4. Rick Shera says:

    Hard to see that Google Book Search and this new facility are unconnected. I’m sure that when I search GBS, even if the book I’m searching is not available for Google to sell (because it has not partnered with the copyright owner), I’ll be offered up direct links to similar partner books in its online book store. For books that Google has scanned without permission and is showing online, this is effectively leveraging someone else’s content for Google’s own benefit.

    Conversely, the search habits of millions of people that Google will collect via GBS will be incredibly useful in so may ways for its book store and for the competitive advancement of many of its other services.

  5. Rick, no question as you point out that the Google Book Search is going to give Google some big advantages in this space if it goes ahead. Even if it fails to get court approval, I’d imagine that Google will still be able to use the Rights Registry which means that it will already have accounts with a huge number of the world’s publishers and authors, not a bad start for getting content and commerce under way. Unless Judge Chin (or his successor) tells them to hit the “delete” key on the registry.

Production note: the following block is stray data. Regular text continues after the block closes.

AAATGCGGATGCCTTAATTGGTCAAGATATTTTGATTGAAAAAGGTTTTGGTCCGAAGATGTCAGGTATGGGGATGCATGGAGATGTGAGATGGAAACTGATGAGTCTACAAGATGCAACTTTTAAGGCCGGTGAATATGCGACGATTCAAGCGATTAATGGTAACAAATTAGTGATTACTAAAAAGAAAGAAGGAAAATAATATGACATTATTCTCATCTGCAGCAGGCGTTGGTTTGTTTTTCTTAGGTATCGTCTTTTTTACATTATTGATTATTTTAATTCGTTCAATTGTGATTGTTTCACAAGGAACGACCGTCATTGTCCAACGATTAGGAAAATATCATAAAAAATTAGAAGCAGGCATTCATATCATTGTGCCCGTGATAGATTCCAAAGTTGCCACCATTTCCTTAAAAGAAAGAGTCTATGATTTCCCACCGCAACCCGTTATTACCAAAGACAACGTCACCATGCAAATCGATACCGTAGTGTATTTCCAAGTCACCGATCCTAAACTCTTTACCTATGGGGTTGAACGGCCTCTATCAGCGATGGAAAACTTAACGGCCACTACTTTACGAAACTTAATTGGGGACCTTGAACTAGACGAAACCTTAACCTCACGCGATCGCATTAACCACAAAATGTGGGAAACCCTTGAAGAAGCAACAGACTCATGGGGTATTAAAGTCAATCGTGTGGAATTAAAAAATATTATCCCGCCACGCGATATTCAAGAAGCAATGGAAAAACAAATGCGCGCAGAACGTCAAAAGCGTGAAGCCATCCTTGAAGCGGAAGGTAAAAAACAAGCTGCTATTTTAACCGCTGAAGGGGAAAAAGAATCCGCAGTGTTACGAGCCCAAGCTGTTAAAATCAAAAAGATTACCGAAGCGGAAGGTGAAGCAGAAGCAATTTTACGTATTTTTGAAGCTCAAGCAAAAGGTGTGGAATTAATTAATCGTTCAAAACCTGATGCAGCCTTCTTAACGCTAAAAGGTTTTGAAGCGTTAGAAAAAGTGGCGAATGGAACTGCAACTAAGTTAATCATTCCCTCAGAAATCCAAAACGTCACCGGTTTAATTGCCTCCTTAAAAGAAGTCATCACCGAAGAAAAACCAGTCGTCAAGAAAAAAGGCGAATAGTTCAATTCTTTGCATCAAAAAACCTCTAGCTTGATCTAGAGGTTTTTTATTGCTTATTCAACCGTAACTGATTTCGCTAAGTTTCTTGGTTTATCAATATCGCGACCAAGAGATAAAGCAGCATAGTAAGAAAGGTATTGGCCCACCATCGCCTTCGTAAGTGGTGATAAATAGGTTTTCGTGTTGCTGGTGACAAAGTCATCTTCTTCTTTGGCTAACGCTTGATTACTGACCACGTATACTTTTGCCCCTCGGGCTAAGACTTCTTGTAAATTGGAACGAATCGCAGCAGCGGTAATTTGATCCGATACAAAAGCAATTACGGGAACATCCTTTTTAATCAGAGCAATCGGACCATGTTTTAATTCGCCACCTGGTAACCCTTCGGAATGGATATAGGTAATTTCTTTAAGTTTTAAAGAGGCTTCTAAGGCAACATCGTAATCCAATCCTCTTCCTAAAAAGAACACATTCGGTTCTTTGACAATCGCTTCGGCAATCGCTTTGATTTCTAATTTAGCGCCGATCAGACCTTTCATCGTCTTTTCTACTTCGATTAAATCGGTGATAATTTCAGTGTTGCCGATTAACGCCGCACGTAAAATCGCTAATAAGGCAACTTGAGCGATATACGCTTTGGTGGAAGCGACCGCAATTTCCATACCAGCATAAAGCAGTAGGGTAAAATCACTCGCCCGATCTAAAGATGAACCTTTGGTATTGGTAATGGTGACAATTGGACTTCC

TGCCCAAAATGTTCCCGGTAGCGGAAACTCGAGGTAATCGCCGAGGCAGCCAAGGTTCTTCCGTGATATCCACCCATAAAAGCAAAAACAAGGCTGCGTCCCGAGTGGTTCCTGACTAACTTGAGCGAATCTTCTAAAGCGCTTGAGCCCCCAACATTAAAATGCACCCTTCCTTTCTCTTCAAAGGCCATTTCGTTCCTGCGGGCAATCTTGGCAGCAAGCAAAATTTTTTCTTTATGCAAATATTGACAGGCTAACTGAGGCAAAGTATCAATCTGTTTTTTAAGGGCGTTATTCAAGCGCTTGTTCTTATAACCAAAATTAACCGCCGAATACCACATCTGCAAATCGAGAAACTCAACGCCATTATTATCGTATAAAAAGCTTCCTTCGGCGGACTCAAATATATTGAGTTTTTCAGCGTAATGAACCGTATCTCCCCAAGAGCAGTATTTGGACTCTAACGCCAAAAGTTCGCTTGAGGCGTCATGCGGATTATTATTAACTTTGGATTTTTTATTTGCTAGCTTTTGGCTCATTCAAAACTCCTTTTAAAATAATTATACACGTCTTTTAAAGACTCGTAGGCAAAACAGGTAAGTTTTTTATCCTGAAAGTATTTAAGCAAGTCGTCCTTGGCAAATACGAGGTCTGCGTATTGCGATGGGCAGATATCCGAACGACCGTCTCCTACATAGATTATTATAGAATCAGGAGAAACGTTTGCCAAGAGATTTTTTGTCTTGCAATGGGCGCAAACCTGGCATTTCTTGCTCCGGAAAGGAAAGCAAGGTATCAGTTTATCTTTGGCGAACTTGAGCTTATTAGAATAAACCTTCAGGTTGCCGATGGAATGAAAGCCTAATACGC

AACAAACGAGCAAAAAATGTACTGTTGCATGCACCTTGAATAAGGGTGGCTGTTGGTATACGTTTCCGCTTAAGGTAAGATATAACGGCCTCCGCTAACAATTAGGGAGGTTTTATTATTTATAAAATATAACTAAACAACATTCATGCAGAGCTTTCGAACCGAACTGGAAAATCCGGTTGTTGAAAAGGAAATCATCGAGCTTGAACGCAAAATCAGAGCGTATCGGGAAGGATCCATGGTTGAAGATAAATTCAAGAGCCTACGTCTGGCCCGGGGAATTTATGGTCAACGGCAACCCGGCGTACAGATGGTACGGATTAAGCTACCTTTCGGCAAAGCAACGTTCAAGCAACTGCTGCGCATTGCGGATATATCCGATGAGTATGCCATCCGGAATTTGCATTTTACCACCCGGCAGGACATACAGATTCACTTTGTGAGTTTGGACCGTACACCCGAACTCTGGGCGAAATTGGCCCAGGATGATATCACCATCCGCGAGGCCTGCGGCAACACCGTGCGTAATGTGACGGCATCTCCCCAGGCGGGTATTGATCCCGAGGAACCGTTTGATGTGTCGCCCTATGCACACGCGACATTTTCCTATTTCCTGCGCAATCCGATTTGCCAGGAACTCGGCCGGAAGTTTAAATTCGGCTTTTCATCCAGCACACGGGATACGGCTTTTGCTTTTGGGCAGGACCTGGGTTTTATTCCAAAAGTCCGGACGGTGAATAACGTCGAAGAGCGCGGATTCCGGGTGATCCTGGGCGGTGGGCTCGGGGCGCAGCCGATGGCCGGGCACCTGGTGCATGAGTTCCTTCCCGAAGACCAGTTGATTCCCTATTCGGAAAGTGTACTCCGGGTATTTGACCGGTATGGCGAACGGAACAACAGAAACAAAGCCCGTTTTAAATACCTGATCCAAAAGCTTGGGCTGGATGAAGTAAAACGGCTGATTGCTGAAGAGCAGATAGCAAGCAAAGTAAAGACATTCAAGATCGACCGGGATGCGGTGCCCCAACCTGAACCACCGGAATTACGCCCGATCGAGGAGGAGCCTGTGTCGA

6. [...] launched its much-anticipated—and much-delayed—ebook service this week. Formerly known as Google Editions, the new Google eBooks service launched for US customers with the company promising an [...]

  7. [...] hundred thousand commercial ebooks for sale in addition three million free, out-of-copyright books. Formerly known as Google Editions, the new Google ebooks service launched in the US with the company promising an international [...]